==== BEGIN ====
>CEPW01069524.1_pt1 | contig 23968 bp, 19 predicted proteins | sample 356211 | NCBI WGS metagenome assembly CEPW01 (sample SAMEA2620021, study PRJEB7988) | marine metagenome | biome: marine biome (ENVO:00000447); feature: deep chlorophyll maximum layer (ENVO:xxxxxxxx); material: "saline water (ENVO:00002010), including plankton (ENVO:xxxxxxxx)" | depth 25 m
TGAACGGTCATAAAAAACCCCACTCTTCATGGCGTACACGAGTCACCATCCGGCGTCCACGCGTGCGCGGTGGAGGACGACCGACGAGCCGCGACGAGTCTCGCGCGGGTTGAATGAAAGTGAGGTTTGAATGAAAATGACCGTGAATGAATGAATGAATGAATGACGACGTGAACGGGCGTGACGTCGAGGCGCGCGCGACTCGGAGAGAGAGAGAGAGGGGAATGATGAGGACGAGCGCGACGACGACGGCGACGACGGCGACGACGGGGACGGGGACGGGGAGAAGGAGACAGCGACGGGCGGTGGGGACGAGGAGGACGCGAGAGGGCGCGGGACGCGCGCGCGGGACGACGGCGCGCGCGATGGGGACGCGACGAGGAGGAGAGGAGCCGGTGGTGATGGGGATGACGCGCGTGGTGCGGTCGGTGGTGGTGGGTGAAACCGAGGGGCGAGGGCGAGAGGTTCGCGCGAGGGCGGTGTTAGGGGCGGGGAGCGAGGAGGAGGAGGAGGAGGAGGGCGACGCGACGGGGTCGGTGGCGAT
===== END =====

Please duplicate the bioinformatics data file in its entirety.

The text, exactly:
>CEPW01069524.1_pt1 | contig 23968 bp, 19 predicted proteins | sample 356211 | NCBI WGS metagenome assembly CEPW01 (sample SAMEA2620021, study PRJEB7988) | marine metagenome | biome: marine biome (ENVO:00000447); feature: deep chlorophyll maximum layer (ENVO:xxxxxxxx); material: "saline water (ENVO:00002010), including plankton (ENVO:xxxxxxxx)" | depth 25 m
TGAACGGTCATAAAAAACCCCACTCTTCATGGCGTACACGAGTCACCATCCGGCGTCCACGCGTGCGCGGTGGAGGACGACCGACGAGCCGCGACGAGTCTCGCGCGGGTTGAATGAAAGTGAGGTTTGAATGAAAATGACCGTGAATGAATGAATGAATGAATGACGACGTGAACGGGCGTGACGTCGAGGCGCGCGCGACTCGGAGAGAGAGAGAGAGGGGAATGATGAGGACGAGCGCGACGACGACGGCGACGACGGCGACGACGGGGACGGGGACGGGGAGAAGGAGACAGCGACGGGCGGTGGGGACGAGGAGGACGCGAGAGGGCGCGGGACGCGCGCGCGGGACGACGGCGCGCGCGATGGGGACGCGACGAGGAGGAGAGGAGCCGGTGGTGATGGGGATGACGCGCGTGGTGCGGTCGGTGGTGGTGGGTGAAACCGAGGGGCGAGGGCGAGAGGTTCGCGCGAGGGCGGTGTTAGGGGCGGGGAGCGAGGAGGAGGAGGAGGAGGAGGGCGACGCGACGGGGTCGGTGGCGAT